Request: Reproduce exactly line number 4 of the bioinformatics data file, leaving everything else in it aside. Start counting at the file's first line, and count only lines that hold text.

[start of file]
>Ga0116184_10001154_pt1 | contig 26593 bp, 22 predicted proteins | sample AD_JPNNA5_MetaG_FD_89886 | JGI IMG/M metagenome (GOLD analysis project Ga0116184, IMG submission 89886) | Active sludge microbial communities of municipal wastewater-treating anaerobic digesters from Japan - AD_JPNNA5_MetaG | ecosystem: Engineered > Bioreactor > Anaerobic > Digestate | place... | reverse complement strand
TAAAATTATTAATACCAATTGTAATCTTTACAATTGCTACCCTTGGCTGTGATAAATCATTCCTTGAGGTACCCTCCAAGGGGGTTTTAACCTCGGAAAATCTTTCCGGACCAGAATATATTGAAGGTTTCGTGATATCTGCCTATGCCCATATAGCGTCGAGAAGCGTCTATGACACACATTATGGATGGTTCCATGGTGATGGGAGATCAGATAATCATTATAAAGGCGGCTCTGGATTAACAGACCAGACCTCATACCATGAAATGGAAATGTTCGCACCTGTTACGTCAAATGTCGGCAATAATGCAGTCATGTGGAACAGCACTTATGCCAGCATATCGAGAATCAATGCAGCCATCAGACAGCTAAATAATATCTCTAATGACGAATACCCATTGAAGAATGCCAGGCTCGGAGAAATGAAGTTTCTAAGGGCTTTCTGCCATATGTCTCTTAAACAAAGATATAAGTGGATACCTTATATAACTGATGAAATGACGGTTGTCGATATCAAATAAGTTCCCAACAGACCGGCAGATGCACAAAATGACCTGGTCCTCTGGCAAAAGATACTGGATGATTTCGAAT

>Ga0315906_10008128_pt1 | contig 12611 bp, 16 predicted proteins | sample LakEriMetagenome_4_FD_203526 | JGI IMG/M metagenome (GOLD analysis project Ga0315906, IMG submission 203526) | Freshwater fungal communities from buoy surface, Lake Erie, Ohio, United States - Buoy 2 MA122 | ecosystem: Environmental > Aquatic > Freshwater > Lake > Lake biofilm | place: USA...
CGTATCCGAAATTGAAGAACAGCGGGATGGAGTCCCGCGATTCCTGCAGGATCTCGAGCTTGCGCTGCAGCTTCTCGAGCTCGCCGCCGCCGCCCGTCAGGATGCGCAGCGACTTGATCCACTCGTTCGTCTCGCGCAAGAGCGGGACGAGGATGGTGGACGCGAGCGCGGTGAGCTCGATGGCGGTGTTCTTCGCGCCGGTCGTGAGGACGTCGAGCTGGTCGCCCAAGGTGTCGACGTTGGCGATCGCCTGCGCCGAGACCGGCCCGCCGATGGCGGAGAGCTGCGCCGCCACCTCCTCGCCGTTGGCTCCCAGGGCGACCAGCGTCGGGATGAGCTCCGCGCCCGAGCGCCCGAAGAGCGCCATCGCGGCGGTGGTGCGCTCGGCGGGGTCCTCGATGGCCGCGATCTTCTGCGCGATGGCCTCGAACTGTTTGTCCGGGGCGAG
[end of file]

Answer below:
CGTATCCGAAATTGAAGAACAGCGGGATGGAGTCCCGCGATTCCTGCAGGATCTCGAGCTTGCGCTGCAGCTTCTCGAGCTCGCCGCCGCCGCCCGTCAGGATGCGCAGCGACTTGATCCACTCGTTCGTCTCGCGCAAGAGCGGGACGAGGATGGTGGACGCGAGCGCGGTGAGCTCGATGGCGGTGTTCTTCGCGCCGGTCGTGAGGACGTCGAGCTGGTCGCCCAAGGTGTCGACGTTGGCGATCGCCTGCGCCGAGACCGGCCCGCCGATGGCGGAGAGCTGCGCCGCCACCTCCTCGCCGTTGGCTCCCAGGGCGACCAGCGTCGGGATGAGCTCCGCGCCCGAGCGCCCGAAGAGCGCCATCGCGGCGGTGGTGCGCTCGGCGGGGTCCTCGATGGCCGCGATCTTCTGCGCGATGGCCTCGAACTGTTTGTCCGGGGCGAG